Transistor Radios Changed The Way People Listened To Music
Developed in 1954, transistor radios were small and portable radio receivers, made possible with the invention of the transistor in 1947. After their introduction to the public, they became the most popular electronic communication device in history with billions manufactured and sold between the 1960s and '70s.
Being portable, they are credited with influencing and promoting change in music listening habits, allowing the listener to enjoy their favorite songs and radio stations while on the go. They remained popular until the 1980s with the introduction of portable cassette players, CD players, boomboxes, and now smartphones.
Cigarette Companies Promoted Their Product By Any Means Necessary
When Baby Boomers were young, and for a decent portion of their lives, cigarette ads were about as common as soda commercials today. Not only were they everywhere, but the ads often included children with their mother and father. By doing this, it helped to reinforce the idea that smoking was a respectable and traditional aspect of American family life.
Not only would these ads include children, but would also promote the healthfulness of smoking their product. For example, Lucky Strike's slogan "It's Toasted," made the claim that their "toasted" tobacco prevented coughing and throat irritation. Ads like these were commonplace until people finally realized the dangers of smoking.
Today, foodies and the majority of the general population would gag reading through old mid-century cookbooks. After World War II, the public was encouraged to start eating foods that were a lot similar to war rations for fear of those companies going out of business. One of these fads included mix matched flavors that were covered with Jell-O.
Gelatin molds were seen as easy, mess-free, and economical - perfect for whipping up something fast or serving when hosting guests. Popular dishes included lamb chops submerged in Jell-O, sugar Jell-O with vegetables... the possibilities really were endless. Amazingly, the Jell-O fad didn't die out until the 1970s.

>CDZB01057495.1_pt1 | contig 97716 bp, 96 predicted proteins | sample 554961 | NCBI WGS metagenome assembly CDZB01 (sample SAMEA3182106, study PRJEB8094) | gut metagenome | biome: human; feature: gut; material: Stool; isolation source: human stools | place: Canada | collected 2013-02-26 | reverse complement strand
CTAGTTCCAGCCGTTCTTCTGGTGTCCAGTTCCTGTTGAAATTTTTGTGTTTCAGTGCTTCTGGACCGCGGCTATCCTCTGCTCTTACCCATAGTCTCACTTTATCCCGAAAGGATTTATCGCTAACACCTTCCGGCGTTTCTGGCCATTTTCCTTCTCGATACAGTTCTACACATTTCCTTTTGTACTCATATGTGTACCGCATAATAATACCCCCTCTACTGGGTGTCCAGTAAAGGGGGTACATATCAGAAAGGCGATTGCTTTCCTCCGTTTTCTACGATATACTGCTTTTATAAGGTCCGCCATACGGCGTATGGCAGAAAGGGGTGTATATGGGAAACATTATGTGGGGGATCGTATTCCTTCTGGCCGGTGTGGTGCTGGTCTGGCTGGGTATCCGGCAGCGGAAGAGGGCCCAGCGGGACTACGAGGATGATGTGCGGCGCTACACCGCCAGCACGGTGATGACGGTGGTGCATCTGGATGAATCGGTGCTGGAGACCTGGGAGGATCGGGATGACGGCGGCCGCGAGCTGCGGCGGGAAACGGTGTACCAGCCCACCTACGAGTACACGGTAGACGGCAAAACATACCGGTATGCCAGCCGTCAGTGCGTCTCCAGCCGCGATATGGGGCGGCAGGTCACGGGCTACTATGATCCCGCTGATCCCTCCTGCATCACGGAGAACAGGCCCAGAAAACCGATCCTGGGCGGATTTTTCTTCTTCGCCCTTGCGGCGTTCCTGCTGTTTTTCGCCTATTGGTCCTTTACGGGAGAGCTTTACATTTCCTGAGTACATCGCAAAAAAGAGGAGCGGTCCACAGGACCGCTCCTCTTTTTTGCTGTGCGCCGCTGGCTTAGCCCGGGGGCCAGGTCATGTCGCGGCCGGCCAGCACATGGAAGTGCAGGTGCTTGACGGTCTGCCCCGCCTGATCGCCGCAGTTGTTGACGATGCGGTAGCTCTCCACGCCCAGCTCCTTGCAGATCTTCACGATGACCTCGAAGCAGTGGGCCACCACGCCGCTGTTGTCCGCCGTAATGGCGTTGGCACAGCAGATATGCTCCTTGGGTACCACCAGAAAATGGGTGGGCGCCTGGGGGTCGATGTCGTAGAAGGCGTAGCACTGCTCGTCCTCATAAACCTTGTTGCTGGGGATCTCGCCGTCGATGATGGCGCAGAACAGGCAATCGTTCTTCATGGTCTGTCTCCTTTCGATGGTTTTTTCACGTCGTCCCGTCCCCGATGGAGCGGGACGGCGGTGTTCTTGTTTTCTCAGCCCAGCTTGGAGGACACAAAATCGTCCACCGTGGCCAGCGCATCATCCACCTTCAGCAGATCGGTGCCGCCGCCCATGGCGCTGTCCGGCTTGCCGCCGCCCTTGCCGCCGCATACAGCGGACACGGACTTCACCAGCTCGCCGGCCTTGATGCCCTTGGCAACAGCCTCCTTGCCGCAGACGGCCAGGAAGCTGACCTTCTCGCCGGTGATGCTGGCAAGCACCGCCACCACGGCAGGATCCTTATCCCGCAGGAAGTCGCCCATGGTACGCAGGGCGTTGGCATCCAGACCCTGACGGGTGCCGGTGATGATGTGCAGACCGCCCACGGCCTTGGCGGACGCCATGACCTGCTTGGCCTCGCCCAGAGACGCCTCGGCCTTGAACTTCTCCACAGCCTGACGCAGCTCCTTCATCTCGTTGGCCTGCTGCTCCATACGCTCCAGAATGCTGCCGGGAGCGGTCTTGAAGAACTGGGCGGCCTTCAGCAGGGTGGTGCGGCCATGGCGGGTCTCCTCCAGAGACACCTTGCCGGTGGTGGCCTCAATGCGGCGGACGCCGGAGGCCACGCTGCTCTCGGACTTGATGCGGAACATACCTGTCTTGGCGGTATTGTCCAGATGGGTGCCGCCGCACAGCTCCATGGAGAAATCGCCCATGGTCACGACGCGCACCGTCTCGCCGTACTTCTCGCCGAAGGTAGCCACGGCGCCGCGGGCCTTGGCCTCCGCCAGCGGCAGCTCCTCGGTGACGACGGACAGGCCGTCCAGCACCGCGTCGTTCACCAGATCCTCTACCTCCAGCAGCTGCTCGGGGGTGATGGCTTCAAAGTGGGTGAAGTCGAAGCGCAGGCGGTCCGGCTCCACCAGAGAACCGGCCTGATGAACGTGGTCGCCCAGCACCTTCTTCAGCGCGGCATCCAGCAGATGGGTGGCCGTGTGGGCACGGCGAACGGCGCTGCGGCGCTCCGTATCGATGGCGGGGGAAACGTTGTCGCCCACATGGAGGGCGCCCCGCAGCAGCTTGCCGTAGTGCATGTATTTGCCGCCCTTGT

Putting Foil On The TV Antenna Was A Quick Fix
An old trick that people used to do back in the day was to wrap foil around their TV antennas in order to get better reception. By wrapping aluminum foil around the antennas, it increases the surface area and conductivity of the antenna in order to boost the signal.
While this may seem like a goofy way to increase your signal, it's been proven to actually work. This goes to show that Baby Boomers were quite resourceful, and it's safe to assume that this trick wasn't uncommon to see in homes when TVs still had indoor antennas.
Chatty Cathy Dolls Were All The Rave
Chatty Cathy was a pull-string talking doll that was manufactured by the Mattel toy company from 1959 and 1965. The doll was released in 1960 and was the second most popular doll of the 1960s behind the Barbie. After the almost immediate success of Chatty Cathy, Mattel began releasing more "Chatty" dolls.
These dolls included the Chatty Baby, Tiny Chatty Baby, Tiny Chatty Brother, and Charmin' Chatty. Mattel trademarked the name "Chatty" in the 1960s, and the other talking dolls such as Drowsy, Baby, Cheryl, and more had the phrase "A Chatty Doll by Mattel" on the box.
Wheelie Bikes With Banana Seats Were Like Motorcycles For Kids
The wheelie bike, otherwise known as a muscle bike, banana bike, or spyder bike, was a popular style of children's bike during the 1960s and the '70s. It was designed to look like a chopper motorcycle with high handlebars, a banana seat, with a large wheel in the back and a smaller in the front.
During this time, attaching deck cards to the bicycle spokes with clothing pins was a popular addition to make the bike even sound like a motorcycle as the rider pedaled down the street. Popular versions of these bikes were the Schwinn Sting-Ray and the Raleigh Chopper.
Bell Bottom Pants Were in Style Again and Again
During the 1960s, bell-bottom pants became fashionable in the United States and Europe for both men and women. Although often made out of denim, they were designed from a variety of fabrics with the bottom of the pants flaring out from the middle of the calf. By the 1970s, the pants came back into style after they were popularized by Sonny and Cher on their hit television show The Sonny & Cher Comedy Hour.
However, by the end of the 1970s, bell-bottoms were believed to have seen their heyday with the rise of skin-tight trousers in the 1980s. Yet, they made one more resurgence in the late 1980s and 90s as bands such as the Rolling Stones began wearing them once again.